There are a reassuring amount of career books for women out at the moment, each one inspiring you to kick ass and move up in the world. But which ones are worthy of the postage? I’ve scoured the internets and my own book collection to give you my top five books that will get you a promotion.

These books will motivate and inspire you to get what you deserve. They’re especially good reads if you’ve recently been told you suck at your job. Fear not – we’re here to help. Get the jasmine tea brewed, it’s time to study, Queens.

1: Feminist Fight Club – Jessica Bennett

My fervent love of Feminist Fight Club (FFC) is felt in every meeting at work when I use one of the book’s brilliant monikers. Manterrupting being one of my favourites and is used every time a male colleague has the ovaries to interupt me. FFC Advice focuses on helping out your fellow woman, instead of bringing her down, and how you can get what you want even with a particularly unruly man stopping you.

The book gives practical real-world advice on how to get the promotion you want. There’s a whole chapter on it, including step-by-step instructions on how to deal with your boss, what happens if you don’t get what you want, and how much money to ask for. Honestly, it’s The Bible for female empowerment in the workplace, and you need to read it.

Crown rating for Feminist Fight Club:

2: The Glass Wall – Sue Unerman & Kathryn Jacob

I was lucky enough to see the two authors of this book speak last year, and they were so inspiring. They both lead incredibly successful careers (Jacob is CEO of Pearl & Dean, Unerman a big wig at MediaCom) and have distilled their years of wisdom into a practical guide to smashing the glass ceiling at work. Much like FFC, The Glass Wall highlights the insidious sexism found in the workplace – it’s not bum-slapping anymore, it’s lack of recognition and unrealistic maternity leave. Full of case studies and sage advice, it’s hard not to read it all in one sitting – I know I did.

Crown rating for The Glass Wall:

3: Weird in a world that’s not – Jennifer Romolini

Jennifer’s hurtling career is envy inducing. In a short ten years she went from being a boss to an editor-in-chief to an editorial director to a vice president. The girl has got her shit together. And in the great tradition of helping the sisterhood, she’s distilled all her advice into an appropriately named book, Weird in a world that’s not. The book offers tangible advice on how to achieve what you want at work, even when it seems seriously unlikely.

Just to give you a taste, this is what the book covers off:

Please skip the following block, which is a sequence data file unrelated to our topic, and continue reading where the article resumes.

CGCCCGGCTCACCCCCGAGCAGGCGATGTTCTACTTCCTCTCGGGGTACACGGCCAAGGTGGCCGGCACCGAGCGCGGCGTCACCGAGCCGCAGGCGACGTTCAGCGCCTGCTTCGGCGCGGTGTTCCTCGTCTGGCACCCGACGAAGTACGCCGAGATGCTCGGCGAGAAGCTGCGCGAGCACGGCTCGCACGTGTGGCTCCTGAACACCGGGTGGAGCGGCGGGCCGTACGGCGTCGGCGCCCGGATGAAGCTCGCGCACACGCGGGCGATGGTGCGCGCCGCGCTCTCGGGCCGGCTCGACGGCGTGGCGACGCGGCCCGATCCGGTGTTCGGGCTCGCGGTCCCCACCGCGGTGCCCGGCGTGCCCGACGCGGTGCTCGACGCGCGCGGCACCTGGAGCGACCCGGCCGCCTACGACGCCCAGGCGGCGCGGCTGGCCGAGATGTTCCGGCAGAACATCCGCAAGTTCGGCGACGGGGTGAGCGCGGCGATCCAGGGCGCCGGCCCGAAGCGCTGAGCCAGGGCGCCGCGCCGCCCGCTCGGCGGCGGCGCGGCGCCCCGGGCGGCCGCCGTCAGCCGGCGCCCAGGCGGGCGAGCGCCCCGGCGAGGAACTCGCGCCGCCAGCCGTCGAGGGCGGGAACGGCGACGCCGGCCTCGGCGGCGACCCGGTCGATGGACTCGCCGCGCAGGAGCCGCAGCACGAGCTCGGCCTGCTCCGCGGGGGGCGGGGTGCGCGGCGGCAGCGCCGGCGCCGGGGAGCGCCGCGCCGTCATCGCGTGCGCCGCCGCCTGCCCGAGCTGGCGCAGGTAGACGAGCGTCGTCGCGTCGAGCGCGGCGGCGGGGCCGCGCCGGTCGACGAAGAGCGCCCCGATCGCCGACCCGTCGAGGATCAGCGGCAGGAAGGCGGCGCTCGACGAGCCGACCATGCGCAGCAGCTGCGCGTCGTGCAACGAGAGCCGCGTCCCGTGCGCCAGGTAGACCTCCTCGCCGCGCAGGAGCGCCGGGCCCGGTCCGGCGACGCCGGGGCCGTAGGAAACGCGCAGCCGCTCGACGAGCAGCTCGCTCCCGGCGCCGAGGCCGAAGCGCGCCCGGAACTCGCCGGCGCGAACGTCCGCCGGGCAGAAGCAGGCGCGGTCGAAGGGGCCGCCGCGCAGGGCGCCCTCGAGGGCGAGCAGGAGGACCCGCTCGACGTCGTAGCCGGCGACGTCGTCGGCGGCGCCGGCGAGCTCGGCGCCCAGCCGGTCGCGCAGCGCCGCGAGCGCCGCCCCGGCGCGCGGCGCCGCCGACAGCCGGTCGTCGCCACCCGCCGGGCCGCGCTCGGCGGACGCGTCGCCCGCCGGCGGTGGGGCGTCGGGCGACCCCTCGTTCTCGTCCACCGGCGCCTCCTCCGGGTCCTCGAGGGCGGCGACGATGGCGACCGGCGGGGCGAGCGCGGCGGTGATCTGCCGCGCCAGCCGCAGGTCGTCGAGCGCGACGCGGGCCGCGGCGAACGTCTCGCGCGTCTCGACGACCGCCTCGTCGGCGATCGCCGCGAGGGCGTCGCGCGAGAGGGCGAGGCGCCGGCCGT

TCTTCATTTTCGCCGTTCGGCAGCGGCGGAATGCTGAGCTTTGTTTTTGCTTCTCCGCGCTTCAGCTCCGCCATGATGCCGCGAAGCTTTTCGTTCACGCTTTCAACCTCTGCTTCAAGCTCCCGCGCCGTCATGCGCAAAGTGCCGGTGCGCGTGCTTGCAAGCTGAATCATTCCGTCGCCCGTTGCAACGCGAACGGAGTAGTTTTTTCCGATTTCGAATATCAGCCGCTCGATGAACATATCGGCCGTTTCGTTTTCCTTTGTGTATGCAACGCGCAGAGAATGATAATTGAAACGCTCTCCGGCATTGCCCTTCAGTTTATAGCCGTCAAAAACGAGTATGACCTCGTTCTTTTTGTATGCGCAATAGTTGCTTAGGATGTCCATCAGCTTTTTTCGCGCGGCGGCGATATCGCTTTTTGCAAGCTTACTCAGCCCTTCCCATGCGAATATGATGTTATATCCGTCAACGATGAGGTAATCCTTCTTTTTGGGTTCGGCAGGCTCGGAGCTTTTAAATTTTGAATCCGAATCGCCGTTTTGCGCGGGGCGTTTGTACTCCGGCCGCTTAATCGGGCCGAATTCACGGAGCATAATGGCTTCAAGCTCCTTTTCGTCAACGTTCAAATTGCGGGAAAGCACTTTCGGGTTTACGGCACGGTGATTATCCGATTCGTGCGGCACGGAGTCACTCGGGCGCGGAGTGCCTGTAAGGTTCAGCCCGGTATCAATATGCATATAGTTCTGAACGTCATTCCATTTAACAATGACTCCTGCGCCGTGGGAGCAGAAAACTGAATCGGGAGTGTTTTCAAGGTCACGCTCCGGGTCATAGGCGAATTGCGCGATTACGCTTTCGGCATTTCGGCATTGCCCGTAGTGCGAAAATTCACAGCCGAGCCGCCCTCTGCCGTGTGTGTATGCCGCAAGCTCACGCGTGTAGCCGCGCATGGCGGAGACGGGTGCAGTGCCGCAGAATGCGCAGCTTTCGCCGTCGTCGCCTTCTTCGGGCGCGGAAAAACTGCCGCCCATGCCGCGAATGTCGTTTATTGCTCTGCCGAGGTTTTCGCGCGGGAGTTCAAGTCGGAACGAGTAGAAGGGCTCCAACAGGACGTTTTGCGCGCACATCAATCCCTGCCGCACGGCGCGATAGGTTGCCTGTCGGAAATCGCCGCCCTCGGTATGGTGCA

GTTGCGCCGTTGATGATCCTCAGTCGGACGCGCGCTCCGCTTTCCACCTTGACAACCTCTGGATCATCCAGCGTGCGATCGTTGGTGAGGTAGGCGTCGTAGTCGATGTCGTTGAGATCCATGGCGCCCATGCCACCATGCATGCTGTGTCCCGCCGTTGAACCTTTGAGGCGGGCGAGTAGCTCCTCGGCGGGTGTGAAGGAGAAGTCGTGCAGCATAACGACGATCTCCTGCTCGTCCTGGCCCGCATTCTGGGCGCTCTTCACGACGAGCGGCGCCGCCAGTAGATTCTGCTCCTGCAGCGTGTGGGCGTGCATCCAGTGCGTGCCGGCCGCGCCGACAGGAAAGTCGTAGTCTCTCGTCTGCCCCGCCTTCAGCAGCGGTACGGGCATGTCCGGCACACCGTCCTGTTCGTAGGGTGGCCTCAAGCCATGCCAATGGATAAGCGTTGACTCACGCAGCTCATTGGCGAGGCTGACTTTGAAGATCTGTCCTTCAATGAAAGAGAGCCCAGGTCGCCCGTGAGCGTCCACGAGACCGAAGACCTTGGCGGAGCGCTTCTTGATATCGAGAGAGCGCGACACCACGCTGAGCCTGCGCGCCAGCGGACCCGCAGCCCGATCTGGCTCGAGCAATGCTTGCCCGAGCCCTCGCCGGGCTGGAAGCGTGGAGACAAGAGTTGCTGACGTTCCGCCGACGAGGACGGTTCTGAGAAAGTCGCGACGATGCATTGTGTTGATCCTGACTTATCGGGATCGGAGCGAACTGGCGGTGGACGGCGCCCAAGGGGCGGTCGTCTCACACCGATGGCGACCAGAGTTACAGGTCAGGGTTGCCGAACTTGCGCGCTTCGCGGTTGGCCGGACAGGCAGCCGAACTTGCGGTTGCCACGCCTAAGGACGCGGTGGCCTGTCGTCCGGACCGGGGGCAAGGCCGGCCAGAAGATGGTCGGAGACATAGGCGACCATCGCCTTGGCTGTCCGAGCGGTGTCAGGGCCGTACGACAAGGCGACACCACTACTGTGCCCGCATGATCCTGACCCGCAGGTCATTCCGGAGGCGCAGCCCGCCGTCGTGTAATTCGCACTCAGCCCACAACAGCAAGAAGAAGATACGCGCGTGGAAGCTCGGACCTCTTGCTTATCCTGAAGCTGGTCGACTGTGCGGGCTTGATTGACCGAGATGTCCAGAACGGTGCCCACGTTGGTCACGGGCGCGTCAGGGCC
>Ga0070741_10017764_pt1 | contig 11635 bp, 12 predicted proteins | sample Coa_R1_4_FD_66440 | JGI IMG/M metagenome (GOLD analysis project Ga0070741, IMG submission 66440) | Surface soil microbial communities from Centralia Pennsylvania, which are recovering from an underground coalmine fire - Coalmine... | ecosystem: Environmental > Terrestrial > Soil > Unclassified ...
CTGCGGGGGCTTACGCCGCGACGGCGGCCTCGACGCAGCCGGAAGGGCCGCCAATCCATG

• How do I navigate the awkwardness of networking?
  • How do I deal with intense office politics?
  • How do I leave my crappy job?
  • How do I learn how to be a boss not just a #boss?
  • And, most importantly: How do I do all this and stay true to who I really am?

Crown rating for Weird in a world that’s not:

4: Creativity Inc. – Ed Catmull

You may think this book isn’t for you if you don’t work in a creative industry – but think again. Catmull’s legendary Creativity Inc. tells the story of Pixar, how it came to be, and how you can apply their recipe for success to your own company. We know you’re going to be CEO one day, so here’s a head start on how to manage your future team with creativity, foresight and resourcefulness. Plus, you get a load of juicy stories about Woody, Buzz and their first failure; Cars. Even if you don’t read it for career advice, the nostalgia levels are off the chain.

Crown rating for Creativity Inc:

5: Damn good advice for people with talent – George Lois

In case you didn’t know, Don Draper of Mad Men is supposedly based on George Lois, and Lois is livid about it. “No good hack” I believe is how he refers to him. And it’s this kind of straight-talking New Yorker advice that is punched through Damn Good Advice. If you want something a little lighter to read, then this is the perfect book. Each page is set out like an advert, often consisting of just a headline and some bloody good graphics. Lois is the master of distilled communication, and if you want your promotion in a New York minute, Lois is the man to tell you how to get there. Read, digest and kick ass.

Crown rating for Damn Good Advice: